Lord Tebbit and Conor Burns pay moving tribute to Margaret Thatcher
Yesterday's tributes to Margaret Thatcher were moving in many respects. By and large, those in the House of Lords were more interesting and insightful than those in the House of Commons, not least because they were tales told by people who knew her well. The most memorable line of the day came from Lord Tebbit as he recalled the Brighton bomb and its tragic consequences for his wife. He said of Margaret Thatcher's compassion and kindness: "I cannot think of a precedent for a secretary of state remaining in office as Secretary of State although absent from the Cabinet for over three months. She allowed me to run my office from my hospital bed." But he was sorry for one thing: "She, of course, was brought down in the end, not by the electorate but by her colleagues," he said.
"Because of the commitments I made to my wife, I did not feel able either to continue in government in 1987 or to return to government when she asked me too, and I left her, I fear, to the mercy of her friends. That I do regret."
Two of these 'friends' were Geoffrey Howe, who sat silently throughout the tributes, and Michael Heseltine, who stayed away altogether.
In the Commons, it was her friend Conor Burns who mingled just the right amount of personal recollection with her international political accomplishments. He paid moving tribute to The Great Lady from the very seat in Parliament where she made her maiden speech, and the place to which she returned after leaving No10. He ended with her own account of attending Mass at the Church of the Holy Cross in Warsaw in 1993:
Every nook and cranny was packed, and the choral singing of unfamiliar Polish hymns was all the more uplifting because I could not understand the verses. It forced me to try to imagine what the congregation was asking of God. Foreign though this experience was, it also gave me a comforting feeling that I was but one soul among many, in a fellowship of believers that crossed nations and denominations. When the priest rose to give the sermon, however, I had the sense that I had suddenly become the centre of attention. Heads turned and people smiled at me. As the priest began, someone translated his words. He recalled that during the dark days of Communism, they had been aware of voices from the outside world offering hope of a different and better life. The voices were many, often eloquent, and all were welcome to a people starved so long of truth as well as freedom. But Poles had come to identify with one voice in particular - my own. Even when that voice had been relayed through the distorting loudspeaker of the Soviet propaganda, they had heard through the distortions the message of truth and hope. Well, Communism had fallen, and a new democratic order had replaced it. But they had not fully felt the change, nor truly believed in its reality, until today, when they finally saw me in their own church. The priest finished his sermon, and the service continued. But the kindness of the priest and the parishioners had not been exhausted. At the end of Mass I was invited to stand in front of the altar. When I did so, lines of children presented me with little bouquets while their mothers and fathers applauded.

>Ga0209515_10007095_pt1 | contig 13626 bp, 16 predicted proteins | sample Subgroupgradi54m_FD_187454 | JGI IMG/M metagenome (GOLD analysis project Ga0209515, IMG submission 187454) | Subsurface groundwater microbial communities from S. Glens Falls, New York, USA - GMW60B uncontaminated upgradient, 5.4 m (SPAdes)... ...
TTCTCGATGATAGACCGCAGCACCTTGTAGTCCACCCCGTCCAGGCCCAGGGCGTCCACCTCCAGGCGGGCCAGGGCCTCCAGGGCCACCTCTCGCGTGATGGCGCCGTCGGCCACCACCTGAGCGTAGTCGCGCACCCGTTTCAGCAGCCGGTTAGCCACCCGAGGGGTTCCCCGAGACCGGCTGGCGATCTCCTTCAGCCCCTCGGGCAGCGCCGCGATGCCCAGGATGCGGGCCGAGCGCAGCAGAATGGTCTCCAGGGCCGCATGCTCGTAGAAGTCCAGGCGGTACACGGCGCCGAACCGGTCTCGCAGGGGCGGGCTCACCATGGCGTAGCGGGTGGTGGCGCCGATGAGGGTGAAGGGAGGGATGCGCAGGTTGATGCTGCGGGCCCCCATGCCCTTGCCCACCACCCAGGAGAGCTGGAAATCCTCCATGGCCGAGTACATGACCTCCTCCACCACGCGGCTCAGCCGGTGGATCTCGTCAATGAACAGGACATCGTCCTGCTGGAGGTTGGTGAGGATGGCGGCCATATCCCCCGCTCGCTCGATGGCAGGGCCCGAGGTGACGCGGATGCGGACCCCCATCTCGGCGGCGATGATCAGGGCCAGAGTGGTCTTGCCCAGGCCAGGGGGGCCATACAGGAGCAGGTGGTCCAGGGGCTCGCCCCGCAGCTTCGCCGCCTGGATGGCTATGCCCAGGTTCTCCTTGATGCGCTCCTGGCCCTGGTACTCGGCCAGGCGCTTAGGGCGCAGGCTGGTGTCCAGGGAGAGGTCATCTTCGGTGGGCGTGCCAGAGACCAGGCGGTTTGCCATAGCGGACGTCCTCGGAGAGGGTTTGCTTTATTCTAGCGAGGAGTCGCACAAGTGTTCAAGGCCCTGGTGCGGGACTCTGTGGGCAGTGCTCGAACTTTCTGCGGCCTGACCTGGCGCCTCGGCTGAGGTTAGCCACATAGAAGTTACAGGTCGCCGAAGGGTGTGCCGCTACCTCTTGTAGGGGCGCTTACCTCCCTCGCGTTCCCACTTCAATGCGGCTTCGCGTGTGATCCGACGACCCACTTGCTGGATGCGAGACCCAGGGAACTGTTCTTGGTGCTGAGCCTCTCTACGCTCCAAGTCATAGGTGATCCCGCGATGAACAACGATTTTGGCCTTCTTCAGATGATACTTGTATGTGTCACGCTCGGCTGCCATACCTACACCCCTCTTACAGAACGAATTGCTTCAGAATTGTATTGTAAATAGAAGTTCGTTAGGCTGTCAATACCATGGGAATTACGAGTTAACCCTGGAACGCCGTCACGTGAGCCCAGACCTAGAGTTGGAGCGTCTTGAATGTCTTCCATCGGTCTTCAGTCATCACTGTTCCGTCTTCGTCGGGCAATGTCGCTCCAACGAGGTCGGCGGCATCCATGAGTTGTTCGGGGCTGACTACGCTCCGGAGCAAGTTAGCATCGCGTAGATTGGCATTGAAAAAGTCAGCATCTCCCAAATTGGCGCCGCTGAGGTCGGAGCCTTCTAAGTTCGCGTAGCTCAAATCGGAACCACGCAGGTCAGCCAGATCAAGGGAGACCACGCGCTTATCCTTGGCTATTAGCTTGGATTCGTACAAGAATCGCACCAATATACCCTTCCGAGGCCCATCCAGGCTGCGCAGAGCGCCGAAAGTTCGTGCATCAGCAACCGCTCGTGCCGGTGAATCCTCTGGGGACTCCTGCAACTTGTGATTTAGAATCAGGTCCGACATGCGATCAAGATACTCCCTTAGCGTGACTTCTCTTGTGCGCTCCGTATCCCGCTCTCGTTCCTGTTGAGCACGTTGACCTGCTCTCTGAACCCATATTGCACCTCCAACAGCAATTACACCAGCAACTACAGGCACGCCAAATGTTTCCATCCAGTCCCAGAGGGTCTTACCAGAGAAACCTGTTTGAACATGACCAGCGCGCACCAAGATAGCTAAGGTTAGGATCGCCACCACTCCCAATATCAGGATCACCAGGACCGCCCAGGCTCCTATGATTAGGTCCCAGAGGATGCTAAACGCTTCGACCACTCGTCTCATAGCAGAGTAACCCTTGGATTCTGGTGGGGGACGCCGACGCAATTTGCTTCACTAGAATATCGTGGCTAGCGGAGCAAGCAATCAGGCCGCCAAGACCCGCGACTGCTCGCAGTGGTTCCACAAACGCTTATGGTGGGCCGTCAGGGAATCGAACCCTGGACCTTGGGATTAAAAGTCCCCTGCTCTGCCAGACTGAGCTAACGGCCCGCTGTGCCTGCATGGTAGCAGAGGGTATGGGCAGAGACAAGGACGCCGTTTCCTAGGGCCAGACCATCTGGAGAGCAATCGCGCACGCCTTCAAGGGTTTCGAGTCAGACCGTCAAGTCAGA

...Of course, no human mind, nor any conceivable computer, can calculate the sum total of my career in politics in terms of happiness, achievement and virtue. Nor, indeed, of their opposites. It follows, therefore, that the full accounting of how my political work affected the lives of others is something we will only know on Judgment Day. It is an awesome and unsettling thought. But it comforts me, that when I stand up to hear the verdict, I will at least have the people of the Church of the Holy Cross in Warsaw in court as character witnesses.